Thursday, March 28, 2019

Untraining - A magical place of animal/human partnership

My friend, Amy Swope, wrote the beautiful, poetic post below.  Amy has worked with K9s for a very long time and has seen the good/bad/ugly of the working dog world.  She stopped, and started a rescue from the ground up in rural Virginia for dogs – many that are sent from Kuwait from horrific conditions.   See her Facebook site on  (Please donate if you can.)

She should also look into a career as a writer!

I virtually met Amy when she was trying to help get remaining dogs from being euthanized by Eastern Services – a K9 sniffer dog company who had lost their contract with KNPC and had started killing their dogs rather than returning them to the States.  She and local rescuers managed to get many dogs back to the US and re-homed.

When I read Amy's story below, it made me think of all the neveux dog owners in Kuwait and how so many have bought into the Ceasar Milan misconception of getting your dog to be submissive to the owner (and all the new, "trainers" who have popped up  recently with the same thought process) instead of being (as Amy says) "partners".  I remember taking my German Shepherd to get groomed in Kuwait.   He was approximately a year old and I was waiting in PetZone for our appointment.  Mikey (who, I now know will never get along with other dogs - just the way he is - and that's ok) was barking nervously.  A young man came over and started advising me on how to deal with Mikey (because the man had seen the entire Ceasar Milan collection on DVD) and then poked Mikey with the hissing noise.  Mikey turned his head to look at me for permission to bite (I wanted to agree, but just told the man to go away). Because Mikey and I ARE partners, sometimes a look is enough to understand each other.  He has trained me well.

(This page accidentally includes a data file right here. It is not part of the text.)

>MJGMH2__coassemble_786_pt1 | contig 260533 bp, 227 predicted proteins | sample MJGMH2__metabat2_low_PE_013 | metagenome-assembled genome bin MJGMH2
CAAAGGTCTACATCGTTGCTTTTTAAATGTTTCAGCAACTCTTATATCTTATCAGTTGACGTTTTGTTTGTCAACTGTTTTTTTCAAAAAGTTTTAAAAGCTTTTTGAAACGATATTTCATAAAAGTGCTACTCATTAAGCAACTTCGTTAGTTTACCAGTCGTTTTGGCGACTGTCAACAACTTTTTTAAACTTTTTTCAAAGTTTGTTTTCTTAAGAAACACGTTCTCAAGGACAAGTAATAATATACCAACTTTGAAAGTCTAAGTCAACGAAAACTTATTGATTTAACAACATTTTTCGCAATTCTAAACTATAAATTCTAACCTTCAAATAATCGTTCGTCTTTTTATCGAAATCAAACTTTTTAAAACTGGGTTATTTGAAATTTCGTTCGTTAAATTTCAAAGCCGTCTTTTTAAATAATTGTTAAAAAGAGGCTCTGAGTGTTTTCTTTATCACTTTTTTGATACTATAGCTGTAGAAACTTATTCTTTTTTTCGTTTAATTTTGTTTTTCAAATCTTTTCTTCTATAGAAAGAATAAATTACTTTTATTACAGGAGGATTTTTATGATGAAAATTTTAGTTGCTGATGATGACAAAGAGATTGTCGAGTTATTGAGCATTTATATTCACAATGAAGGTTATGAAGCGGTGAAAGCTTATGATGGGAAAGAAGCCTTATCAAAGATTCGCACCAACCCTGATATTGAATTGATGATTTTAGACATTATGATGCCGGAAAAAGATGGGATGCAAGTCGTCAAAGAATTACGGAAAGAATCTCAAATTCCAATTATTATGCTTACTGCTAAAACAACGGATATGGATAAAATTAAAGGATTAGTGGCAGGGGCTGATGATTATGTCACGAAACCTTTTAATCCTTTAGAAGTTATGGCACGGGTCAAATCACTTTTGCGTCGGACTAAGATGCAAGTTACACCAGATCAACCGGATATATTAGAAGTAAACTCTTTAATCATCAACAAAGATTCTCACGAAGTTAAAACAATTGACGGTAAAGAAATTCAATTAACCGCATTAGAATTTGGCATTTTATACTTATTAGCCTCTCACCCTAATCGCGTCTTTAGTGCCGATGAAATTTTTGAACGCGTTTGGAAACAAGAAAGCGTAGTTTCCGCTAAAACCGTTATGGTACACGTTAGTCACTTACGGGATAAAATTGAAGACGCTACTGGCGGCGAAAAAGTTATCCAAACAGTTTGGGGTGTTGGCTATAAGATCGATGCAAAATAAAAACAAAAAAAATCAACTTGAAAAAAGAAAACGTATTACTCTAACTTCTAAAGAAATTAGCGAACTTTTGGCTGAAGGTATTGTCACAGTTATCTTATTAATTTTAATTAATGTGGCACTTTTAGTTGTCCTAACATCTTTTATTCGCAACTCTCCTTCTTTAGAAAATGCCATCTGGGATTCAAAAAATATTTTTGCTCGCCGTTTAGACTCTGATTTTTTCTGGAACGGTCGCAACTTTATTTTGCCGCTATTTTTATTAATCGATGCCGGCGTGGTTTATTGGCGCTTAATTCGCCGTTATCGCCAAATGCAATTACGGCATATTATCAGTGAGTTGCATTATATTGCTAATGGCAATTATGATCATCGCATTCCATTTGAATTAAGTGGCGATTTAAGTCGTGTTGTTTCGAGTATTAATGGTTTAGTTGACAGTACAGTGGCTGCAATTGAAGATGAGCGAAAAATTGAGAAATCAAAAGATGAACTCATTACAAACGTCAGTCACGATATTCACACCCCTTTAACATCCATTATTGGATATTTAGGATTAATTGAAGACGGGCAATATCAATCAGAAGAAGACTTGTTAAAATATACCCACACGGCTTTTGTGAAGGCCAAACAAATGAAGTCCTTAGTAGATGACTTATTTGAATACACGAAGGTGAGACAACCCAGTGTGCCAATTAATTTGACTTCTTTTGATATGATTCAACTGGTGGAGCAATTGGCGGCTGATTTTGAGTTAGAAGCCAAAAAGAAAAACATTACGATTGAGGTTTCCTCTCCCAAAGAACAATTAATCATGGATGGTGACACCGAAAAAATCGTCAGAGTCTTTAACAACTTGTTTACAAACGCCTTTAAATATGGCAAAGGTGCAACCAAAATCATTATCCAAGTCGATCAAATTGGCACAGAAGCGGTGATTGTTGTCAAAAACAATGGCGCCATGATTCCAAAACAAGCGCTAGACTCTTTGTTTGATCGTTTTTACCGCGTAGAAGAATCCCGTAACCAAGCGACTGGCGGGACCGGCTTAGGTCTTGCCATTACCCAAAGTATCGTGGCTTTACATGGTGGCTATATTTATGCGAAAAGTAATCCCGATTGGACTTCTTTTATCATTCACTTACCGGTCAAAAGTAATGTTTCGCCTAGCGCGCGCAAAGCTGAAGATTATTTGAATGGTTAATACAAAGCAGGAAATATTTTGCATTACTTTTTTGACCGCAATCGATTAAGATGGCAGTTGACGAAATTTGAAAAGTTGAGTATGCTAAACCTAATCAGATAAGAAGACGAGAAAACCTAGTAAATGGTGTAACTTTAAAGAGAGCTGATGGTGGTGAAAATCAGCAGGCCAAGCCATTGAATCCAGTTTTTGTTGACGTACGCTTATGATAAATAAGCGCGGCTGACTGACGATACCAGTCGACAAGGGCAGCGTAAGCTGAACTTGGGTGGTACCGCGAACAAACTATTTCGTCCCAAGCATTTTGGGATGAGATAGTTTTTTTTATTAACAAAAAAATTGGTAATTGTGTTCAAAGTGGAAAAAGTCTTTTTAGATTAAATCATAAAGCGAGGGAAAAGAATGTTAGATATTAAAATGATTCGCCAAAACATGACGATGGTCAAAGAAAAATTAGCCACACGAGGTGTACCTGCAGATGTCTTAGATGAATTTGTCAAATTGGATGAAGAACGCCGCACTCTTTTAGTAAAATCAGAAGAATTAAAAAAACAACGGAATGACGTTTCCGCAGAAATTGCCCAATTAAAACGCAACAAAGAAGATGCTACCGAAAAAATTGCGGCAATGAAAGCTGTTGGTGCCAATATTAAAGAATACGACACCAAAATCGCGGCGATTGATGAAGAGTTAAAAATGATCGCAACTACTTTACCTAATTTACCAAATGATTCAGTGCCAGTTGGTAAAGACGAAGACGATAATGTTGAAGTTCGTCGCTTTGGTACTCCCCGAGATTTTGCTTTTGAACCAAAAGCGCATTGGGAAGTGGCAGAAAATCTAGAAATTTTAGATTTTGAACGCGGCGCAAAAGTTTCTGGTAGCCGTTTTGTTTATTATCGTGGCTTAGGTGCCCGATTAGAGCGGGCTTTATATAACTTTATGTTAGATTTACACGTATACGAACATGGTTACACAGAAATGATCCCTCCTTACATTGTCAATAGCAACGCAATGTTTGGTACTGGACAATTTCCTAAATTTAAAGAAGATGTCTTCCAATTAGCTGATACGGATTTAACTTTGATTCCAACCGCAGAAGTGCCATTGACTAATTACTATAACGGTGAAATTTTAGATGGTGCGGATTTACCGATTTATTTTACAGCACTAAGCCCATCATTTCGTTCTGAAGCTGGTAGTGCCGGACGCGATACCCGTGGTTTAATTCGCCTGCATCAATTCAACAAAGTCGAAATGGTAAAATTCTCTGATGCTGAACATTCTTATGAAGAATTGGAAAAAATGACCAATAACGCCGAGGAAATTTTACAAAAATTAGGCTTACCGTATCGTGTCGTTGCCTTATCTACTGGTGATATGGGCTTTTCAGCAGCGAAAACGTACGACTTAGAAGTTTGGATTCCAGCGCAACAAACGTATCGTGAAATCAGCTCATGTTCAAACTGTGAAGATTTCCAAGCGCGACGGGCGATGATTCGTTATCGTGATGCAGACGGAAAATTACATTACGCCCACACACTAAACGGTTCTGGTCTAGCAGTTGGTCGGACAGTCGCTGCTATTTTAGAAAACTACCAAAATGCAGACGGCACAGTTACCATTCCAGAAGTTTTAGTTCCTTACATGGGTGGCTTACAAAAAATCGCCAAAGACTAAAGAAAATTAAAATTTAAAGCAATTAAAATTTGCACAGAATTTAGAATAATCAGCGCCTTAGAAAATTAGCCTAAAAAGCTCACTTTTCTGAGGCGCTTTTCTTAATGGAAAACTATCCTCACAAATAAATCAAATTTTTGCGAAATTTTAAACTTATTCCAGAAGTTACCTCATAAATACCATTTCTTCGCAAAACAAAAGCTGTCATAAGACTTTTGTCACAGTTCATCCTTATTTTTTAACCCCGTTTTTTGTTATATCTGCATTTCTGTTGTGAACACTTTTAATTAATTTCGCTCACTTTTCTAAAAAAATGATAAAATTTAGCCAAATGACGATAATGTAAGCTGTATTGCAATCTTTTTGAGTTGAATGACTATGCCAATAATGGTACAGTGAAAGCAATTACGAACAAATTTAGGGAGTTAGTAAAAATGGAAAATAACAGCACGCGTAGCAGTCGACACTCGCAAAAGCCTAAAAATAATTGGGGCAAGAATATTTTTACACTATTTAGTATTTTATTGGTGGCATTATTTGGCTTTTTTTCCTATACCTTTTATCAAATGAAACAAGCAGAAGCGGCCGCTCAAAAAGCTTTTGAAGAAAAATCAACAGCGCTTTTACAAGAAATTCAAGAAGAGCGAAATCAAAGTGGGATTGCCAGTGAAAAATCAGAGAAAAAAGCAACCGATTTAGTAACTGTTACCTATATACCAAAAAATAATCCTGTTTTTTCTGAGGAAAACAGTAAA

Amy is a wonderful, compassionate, caring person and I love her perspective.   Read on….


There is something very specific that overcomes my heart when working with crazy animals. The genetic machines. Outliers of the animal world. The ones who don’t quite fit the domestic mold. Or broken spirits, tangled in the unnatural weight of society’s burdens. It is a moment that i call “untraining”. It took me 10 years of “training” to learn the art of untraining. It is the moment the animal lets go of its past experiences of human interaction. And when I let go of human expectations placed on the animal. And we jive in that sweet spot of mutual respect. That partnership where “dominant” and “submissive” melt back into the neatly packaged Caesar Milan marketing campaign. And where all the control devices for “training” fall into a suburban poop bag which then gets tied into a tight little knot and tossed into the Rubbermaid bin.

All of that is gone and we are back at square one. That point where we say, I won’t fuck with you if you don’t fuck with me... let’s work together... just like humans and dogs evolved to do. I was never a wolf, and the dog was never a human, so we will never relate to each other on those terms. Man is the provider of needs for the dog. Dog is the provider of protection for the man. We are companions. I am not his alpha, nor is he my human child. We are partners.

I’ve been bitten. I’ve been thrown from a horse. I respect both of those responses as natural for the animal and I know that somewhere I’ve crossed a boundary. I back up and analyze natural ways to renegotiate those boundaries. How can I help the animal believe that it’s in their own best interest to expand their world? That isn’t training - that is teaching. And it’s an art.

Ive been laying awake all night thinking of when i started as a K9 trainer living in South Africa. Thinking about how I missed the natural life I lived there, and how it affected the relationship i had with the animals I worked with. The lessons it taught me. You can’t control Africa. You can’t fit the wildness of it safely into a crime-free, safe suburb, best school district, corporate ladder packaged life. The only thing predictable is the lack of circumstantial control. In the USA, it is a giant inconvenience if an espresso machine at Starbucks is broken, making us coffee-less and 10 min late for our routine self-important life. Meanwhile in South Africa, an entire reel of overhead power lines get stolen, no one in 50 miles has power, and yet “a boer maak n plan”. Or as the military would say “adapt and overcome.”